Tropical Cityby Samora Chapman / 02.03.2012
On the eve of eThekwini’s annual Tourism Indaba we sent Samora Chapman in search of some images to tell the story of his city. But he got distracted, lured off the beaten track, intrigued by the unseen…
I need a snap of Blue Lagoon so I head over to the northern edge. The notoriously decrepit corner of Poison City was saved by development ahead of the World Cup and the Green Hub was a central venue for COP 17 events. The scene is pristine: the blue-sky view is streaked with sea birds… the uMngeni gushes down into the ocean as paddlers stroke the velvety water. Lush green mangrove forests creep along the water’s edge.
As I follow the walkway under the bridge downtown I meet Raj the Billy Goat Gruff and his bra’s where I learn to fish with live bait, fight about life and chain-smoke roll-ups. They don’t seem to make use of the modern amenities… judging by the urine-flavoured breeze. They were here before all that jazz. A giant rat attempts to go for the big kill and drag me into its cave. I slip on sardine guts as I evade the predator; I hope I don’t get diseases. Raj catches about a kg of fish a day, which he sells to the fish-market on Sparks Road.
A pirate kid tries to sell me a belt buckle made of real bits of panther… so I escape the whole movie and head for higher ground in search of enlightenment.
I’ve been dying to photograph the church that suddenly emerged when the walls of the military base at Battery Beach were recently torn down. The demise of the fortification revealed a beautiful expanse of un-developed land and ancient fig trees that survived the rapid spread of urban development. In the middle of the plot the old church stands like a relic of a bygone era; the windows are bordered up… the holy place abandoned. Sun-coast Casino and the Moses Mabhida Stadium loom over the little wooden structure. It’s like three shrines fighting for the right to shine. The Casino shrine to Filthy Lucre. The Mabhida shrine to Sepp Blatter. And the church shrine to the King of the Jews. We all got our idols.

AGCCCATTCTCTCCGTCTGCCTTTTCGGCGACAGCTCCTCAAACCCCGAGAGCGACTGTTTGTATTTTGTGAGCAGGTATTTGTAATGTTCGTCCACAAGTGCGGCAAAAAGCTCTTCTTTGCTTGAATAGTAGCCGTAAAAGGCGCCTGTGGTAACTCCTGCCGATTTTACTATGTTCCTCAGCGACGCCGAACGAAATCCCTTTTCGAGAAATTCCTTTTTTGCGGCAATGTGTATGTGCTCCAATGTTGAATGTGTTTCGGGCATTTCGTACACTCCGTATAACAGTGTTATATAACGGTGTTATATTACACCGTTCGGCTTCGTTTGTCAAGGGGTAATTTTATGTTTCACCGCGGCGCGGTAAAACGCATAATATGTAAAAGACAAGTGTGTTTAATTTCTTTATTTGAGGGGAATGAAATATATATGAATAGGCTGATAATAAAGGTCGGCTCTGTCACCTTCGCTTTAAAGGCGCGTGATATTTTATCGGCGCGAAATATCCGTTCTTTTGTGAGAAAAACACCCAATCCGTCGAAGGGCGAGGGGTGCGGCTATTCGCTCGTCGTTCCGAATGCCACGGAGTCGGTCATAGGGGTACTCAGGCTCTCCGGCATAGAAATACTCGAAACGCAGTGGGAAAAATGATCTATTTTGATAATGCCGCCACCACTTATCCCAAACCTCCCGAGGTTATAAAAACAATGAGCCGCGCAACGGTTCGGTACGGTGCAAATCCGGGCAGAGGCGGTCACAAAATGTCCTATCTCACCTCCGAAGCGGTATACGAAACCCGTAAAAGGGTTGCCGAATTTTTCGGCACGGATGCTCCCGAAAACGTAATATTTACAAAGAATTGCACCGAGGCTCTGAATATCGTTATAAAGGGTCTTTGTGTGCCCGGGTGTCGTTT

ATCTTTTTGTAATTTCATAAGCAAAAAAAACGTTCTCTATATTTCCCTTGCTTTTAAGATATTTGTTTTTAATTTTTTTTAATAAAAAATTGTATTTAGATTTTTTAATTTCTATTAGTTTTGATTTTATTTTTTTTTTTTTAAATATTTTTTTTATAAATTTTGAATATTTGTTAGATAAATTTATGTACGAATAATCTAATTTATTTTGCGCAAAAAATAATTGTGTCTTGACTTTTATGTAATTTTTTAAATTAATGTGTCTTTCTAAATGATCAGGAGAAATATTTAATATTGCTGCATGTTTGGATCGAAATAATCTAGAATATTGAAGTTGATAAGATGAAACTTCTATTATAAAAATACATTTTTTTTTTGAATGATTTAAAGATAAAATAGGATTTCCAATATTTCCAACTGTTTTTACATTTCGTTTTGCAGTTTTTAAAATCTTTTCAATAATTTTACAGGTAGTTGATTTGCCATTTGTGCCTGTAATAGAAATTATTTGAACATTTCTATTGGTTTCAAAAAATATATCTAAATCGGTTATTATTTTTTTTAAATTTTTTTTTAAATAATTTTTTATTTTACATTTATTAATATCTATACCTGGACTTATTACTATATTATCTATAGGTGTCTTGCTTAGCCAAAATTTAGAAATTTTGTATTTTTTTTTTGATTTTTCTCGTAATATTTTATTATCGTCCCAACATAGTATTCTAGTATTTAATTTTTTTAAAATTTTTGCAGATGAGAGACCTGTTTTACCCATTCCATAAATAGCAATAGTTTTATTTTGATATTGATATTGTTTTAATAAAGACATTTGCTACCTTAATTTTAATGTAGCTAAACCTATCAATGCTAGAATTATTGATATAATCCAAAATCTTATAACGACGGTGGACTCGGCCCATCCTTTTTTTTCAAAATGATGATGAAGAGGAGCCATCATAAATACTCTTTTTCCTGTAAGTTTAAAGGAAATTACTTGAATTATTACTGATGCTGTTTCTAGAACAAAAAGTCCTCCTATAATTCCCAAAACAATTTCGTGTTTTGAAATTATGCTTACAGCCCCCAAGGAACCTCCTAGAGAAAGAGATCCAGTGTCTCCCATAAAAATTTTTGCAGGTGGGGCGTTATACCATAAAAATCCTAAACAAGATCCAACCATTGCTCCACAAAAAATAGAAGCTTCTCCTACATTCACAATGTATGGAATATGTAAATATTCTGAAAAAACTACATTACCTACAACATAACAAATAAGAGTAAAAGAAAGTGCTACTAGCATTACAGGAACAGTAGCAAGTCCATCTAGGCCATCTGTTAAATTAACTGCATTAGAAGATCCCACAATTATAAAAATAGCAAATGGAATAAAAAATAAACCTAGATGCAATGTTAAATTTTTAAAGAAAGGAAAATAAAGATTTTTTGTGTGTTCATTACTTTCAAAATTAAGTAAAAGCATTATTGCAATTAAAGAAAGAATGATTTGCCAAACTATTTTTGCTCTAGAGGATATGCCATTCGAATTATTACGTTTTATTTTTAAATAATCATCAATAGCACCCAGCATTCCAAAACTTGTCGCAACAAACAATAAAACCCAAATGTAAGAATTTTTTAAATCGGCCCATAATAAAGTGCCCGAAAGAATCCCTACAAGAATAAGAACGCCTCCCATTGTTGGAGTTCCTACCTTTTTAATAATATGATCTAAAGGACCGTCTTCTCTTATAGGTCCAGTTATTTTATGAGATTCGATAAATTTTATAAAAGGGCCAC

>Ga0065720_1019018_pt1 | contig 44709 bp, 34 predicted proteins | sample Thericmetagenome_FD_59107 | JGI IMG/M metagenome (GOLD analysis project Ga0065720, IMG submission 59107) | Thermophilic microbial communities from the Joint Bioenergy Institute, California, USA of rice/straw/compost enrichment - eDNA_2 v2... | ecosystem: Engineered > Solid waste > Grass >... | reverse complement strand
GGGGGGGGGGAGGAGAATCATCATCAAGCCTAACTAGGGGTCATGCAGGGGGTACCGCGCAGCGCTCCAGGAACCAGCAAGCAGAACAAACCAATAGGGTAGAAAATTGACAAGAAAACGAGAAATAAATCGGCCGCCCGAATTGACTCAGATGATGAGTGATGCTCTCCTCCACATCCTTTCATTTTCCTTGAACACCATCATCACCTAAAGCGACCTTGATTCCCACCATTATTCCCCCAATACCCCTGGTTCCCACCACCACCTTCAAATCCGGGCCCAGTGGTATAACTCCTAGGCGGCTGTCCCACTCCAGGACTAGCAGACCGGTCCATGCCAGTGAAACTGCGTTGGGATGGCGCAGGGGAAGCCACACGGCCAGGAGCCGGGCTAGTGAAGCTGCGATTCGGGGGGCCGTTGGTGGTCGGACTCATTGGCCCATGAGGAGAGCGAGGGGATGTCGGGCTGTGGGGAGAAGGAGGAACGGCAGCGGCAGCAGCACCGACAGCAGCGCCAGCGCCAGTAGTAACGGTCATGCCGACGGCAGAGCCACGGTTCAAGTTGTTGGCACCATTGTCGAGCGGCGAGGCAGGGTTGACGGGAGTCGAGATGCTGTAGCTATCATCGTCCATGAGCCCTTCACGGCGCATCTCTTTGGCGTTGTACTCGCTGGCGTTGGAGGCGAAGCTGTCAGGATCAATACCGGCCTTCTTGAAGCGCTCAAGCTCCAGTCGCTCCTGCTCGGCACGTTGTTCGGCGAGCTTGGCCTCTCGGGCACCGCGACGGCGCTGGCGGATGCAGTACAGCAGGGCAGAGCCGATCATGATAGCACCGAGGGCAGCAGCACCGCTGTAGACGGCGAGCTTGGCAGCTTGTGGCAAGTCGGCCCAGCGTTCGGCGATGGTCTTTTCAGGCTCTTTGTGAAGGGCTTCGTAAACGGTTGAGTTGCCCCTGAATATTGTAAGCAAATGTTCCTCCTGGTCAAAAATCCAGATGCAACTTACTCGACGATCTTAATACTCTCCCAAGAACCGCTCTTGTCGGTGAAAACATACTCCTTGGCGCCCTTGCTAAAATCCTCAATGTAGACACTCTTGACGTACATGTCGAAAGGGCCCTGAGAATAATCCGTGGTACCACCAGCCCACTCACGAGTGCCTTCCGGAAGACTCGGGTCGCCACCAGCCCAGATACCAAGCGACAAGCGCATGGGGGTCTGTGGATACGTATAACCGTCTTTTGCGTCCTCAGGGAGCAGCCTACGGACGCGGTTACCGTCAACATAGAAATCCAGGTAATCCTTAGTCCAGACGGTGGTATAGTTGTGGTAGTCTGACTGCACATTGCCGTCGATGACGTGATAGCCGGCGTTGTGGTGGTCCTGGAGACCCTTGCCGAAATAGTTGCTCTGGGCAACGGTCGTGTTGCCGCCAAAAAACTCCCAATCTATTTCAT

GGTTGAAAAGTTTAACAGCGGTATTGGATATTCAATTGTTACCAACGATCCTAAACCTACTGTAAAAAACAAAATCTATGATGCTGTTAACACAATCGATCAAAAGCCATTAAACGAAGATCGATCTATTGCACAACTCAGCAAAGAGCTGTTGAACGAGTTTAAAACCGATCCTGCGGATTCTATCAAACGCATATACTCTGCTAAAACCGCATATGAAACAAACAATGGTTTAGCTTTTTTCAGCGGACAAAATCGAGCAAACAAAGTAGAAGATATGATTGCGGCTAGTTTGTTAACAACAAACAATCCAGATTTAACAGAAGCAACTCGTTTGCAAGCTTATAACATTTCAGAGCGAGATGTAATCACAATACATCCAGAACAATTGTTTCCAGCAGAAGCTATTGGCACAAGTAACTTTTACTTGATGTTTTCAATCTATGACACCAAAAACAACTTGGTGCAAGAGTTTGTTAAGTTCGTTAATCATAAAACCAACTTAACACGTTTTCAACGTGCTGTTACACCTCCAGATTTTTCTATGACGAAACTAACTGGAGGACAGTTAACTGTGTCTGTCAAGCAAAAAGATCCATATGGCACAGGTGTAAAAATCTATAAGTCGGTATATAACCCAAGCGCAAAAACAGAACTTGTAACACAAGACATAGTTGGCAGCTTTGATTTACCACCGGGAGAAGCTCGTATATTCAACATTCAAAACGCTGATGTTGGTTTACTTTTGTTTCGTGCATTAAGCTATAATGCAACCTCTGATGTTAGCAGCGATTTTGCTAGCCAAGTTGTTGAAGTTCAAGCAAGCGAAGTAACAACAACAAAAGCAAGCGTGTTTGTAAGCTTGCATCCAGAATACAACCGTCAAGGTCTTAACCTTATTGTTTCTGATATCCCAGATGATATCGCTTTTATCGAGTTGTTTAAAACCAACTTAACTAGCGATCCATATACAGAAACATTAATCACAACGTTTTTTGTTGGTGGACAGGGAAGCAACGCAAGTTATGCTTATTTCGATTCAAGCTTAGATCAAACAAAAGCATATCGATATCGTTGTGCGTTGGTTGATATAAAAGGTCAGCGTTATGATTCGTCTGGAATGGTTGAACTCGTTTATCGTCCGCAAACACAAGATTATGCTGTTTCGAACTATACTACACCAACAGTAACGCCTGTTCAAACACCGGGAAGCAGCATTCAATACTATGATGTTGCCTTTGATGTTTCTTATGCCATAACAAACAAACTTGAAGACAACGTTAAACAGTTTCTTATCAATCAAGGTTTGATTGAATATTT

Just beyond the empty plot is a road to nowhere. It’s like an amputated limb, or unfinished business… town planning gone wry. It’s a great spot for long exposures and a unique view of our sticky tropical city.
But it gets lonely in the city-night so I jet to Florida Road to eat a roti and listen to the buskers croak “No Woman No Cry”… their husky vocal cords soaked in the residue of a thousand jut spliffs. Once my belly’s full and the humming voices have faded up the road, it’s time to hit the jol and go mingle with the night crawlers.
I hook a commission to photograph Matric Rage… where emancipated teens converge on paradise to get loose on Durban juice. I have visions of drunken jocks pounding my art-fag self while goddesses from the binneland snigger at my third world physique. But I’m proved wrong. The kids are friendly and welcoming… homogenously beautiful and styled for stardom.
After the disco, I head for Berea Train Station to try and get a snap of the mystical fairies that sometimes dance in the moonlight in nothing but their underwear. Isn’t it funny how jockey has a monopoly of the inner city skyline? But I get intercepted by a drunken cat who steals the limelight.
The forgotten children of Poison City need to be represented here too so I go in search of the kid that begs day and night on Musgrave Road. His name is Sanele… the crucifix hanging around his neck reflects the one touching the sky. Sanele is really beautiful if you take the time to look when you drive past him tomorrow. When I ask where his parents are he replies with tears.
When the city heat drives you mad and the rat race breaks you… escape to Bot Gardens and soak in the shade. Any way you look at it, Durban’s got the poison.
*All images © Samora Chapman
**Matric Rage pics published courtesy of THIIS.